Anglian Water begins its third phase of consultations for the relocation of its plant in Cambridge
24 February 2022
Today (24 February) Anglian Water is opening its third phase consultation for the relocation of its Cambridge Waste Water Treatment Plant.
This is the final and statutory phase of the consultation process ahead of the submission of a Development Consent Order application for the project. The consultation will run for nine weeks.
The third phase will present an updated design for the new facility and surrounding area, taking onboard the feedback received so far through previous public consultation, as well as from the community and technical working groups. It will also provide a Preliminary Environmental Information Report (PEIR) which explains the steps
Anglian Water is taking to minimise the impact of the project.
The relocation of the waste water treatment plant will enable South Cambridgeshire District Council and Cambridge City Council to fulfil their long held ambition to develop a new low-carbon city district on Cambridge’s last major brownfield site located in North East Cambridge.
Anglian Water’s design vision goes beyond just building a new plant or simply moving an old facility to a new location. The new facility will be operationally net zero carbon and will also reduce the carbon used in construction by up to 70 per cent against a 2010 baseline by using sustainable construction techniques. It will mark a significant step forward in process efficiency and environmental performance of waste water treatment, and the new facility will provide greater resilience and environmental protection from improved storm management. This means storm overflows and Combined Sewer Overflows (CSOs) are far less likely to occur, and as Greater Cambridge continues to grow, the facility will be able to treat a greater volume of storm flows during periods of extreme weather, protecting the River Cam.
Karen Barclay, Head of the Cambridge Relocation Public Consultation for Anglian Water said: “We are grateful for all the feedback we received during our first two phases of consultation, all of which has been carefully considered as we have developed these updated proposals. Throughout this process we’ve been listening to the community’s questions and concerns. During this phase of consultation, we would like to hear views on the steps we’re taking to avoid or reduce potential impacts from the site on the local community and wider environment. This will help to shape those areas where there is still scope to influence the project, ahead of submission of the planning application later this year.”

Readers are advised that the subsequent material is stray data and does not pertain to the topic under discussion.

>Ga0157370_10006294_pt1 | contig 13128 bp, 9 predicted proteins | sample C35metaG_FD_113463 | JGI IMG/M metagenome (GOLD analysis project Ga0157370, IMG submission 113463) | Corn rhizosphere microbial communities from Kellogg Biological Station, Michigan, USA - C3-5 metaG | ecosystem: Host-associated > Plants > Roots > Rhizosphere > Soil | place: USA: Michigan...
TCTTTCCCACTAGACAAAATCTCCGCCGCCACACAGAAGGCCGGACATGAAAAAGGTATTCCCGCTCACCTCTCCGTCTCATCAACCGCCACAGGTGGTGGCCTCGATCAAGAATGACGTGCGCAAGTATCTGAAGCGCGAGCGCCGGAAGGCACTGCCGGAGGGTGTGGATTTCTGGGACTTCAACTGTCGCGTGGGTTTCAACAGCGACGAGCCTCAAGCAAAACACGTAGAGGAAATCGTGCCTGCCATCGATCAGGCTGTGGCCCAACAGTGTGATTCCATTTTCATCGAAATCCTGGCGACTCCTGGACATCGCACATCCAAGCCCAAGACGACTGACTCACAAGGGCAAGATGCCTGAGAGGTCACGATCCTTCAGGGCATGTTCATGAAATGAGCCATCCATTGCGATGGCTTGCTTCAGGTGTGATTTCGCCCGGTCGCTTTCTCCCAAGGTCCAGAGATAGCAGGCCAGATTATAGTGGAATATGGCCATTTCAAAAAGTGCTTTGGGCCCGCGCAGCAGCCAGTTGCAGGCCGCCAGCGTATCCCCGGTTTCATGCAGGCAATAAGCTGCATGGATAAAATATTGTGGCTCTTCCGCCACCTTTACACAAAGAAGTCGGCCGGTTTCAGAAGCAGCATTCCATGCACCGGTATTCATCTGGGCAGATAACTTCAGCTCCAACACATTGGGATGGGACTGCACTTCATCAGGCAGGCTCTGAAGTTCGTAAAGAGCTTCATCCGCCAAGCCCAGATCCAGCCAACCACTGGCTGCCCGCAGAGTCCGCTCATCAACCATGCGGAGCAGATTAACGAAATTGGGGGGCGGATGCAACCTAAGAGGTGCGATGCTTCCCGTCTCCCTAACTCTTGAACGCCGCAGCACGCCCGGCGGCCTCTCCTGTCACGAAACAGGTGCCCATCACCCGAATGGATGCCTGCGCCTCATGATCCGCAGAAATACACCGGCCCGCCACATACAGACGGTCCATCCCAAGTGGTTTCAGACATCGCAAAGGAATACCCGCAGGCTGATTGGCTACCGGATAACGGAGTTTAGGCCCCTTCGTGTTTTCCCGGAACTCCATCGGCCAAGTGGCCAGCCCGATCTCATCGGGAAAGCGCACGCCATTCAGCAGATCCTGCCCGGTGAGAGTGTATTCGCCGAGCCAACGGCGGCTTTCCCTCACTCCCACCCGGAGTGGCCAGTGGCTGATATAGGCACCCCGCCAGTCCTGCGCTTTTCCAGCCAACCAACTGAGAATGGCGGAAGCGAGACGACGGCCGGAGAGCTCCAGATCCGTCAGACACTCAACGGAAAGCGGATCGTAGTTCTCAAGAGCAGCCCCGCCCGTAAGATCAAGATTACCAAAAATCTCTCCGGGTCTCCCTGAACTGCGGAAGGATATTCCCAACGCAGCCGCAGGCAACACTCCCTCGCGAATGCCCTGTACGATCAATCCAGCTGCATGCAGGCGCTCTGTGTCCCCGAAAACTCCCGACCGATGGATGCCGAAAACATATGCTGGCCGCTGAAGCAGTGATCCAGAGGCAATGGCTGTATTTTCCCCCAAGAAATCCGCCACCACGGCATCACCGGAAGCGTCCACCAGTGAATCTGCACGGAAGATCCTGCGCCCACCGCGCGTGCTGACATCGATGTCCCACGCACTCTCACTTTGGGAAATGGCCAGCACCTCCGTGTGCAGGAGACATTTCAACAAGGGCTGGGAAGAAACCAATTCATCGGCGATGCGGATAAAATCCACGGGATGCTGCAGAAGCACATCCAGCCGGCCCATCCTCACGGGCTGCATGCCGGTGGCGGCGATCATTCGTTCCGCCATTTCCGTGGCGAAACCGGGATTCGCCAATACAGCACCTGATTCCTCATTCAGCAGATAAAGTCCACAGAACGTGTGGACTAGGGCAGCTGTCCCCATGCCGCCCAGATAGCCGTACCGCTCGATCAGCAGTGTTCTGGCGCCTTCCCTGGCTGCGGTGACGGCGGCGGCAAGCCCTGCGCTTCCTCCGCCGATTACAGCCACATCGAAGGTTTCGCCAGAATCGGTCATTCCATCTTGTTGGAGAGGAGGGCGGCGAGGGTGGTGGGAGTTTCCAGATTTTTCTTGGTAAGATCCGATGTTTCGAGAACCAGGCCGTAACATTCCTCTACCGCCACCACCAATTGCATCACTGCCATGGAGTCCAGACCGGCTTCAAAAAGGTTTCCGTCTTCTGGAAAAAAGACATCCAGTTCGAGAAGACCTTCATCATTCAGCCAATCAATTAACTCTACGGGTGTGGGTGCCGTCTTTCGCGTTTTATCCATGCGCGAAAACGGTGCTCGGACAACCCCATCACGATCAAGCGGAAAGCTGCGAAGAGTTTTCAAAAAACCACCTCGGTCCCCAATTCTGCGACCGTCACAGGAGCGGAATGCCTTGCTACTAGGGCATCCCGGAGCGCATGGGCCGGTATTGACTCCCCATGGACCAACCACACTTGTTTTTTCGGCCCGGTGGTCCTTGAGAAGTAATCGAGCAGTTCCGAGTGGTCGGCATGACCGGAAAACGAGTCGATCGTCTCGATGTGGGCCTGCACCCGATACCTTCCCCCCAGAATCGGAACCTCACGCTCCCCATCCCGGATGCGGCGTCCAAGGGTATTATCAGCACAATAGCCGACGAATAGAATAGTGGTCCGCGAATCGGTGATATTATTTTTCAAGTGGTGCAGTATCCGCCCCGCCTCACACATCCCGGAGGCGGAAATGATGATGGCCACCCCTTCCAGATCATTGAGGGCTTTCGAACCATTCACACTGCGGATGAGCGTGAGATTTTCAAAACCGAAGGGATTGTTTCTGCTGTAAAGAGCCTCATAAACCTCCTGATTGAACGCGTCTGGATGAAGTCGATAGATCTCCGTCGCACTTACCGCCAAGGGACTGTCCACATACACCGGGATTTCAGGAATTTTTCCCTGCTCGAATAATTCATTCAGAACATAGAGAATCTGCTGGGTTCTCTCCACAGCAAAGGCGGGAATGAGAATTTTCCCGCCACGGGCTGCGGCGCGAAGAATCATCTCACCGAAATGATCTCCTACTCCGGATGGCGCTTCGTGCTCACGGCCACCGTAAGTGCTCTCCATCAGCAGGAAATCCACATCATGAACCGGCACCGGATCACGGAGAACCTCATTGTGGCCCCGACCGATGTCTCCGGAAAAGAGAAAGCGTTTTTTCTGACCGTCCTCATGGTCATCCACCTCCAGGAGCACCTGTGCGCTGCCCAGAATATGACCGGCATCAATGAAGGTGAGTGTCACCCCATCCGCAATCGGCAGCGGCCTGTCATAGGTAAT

Key elements on which feedback is requested include:
· The landscaping proposals including the extent of planting and the mix of species
· Opportunities to influence how visitors can access the area around the facility, and its improved connections to local footpaths, cycleways, bridleways and improved recreational connectivity
· The preliminary environmental information, including the assessment of environmental effects and proposals to mitigate these effects
· The design of necessary infrastructure beyond the site area including the proposed design for vehicles to access the site using junction 34 off the A14, and the tunnels and pipelines required, including those from Waterbeach, to connect to the facility and the outfall which will return recycled water to the River Cam
· The construction phase of the project, which includes the proposed construction programme and associated mitigation measures.
In addition to the feedback received through phase two consultation, Anglian Water has also sought advice and guidance from independent specialists to inform the vision and design proposals. This includes the Design Council, an independent charity and the Government’s strategic advisor on design, and the local Cambridgeshire Quality Panel, an independent panel of built and natural environment experts.
Around the site, the water company will be creating new habitats and improved access to the Cambridgeshire countryside.
Karen added, “Looking after the wider environment and helping it to flourish is incredibly important to us. We have been working hard to increase biodiversity as part of our detailed design – this will now be a net gain of a minimum of 20 per cent on the area around the proposed location of the treatment facility. Delivered through the creation of new woodland and grassland habitats, new and replacement hedgerows, the site will complement ecological networks such as those proposed as part of the Cambridge Nature Network initiative.”
Phase three of the consultation ends on 27 April. Once Anglian Water has considered all feedback, a Development Consent Order (DCO) application, including the Environmental Statement to the Planning Inspectorate (PINS) will be submitted in the Autumn. The application will also include a full Consultation Report, setting out how the feedback received through all of phases of consultation has been considered in the final plans.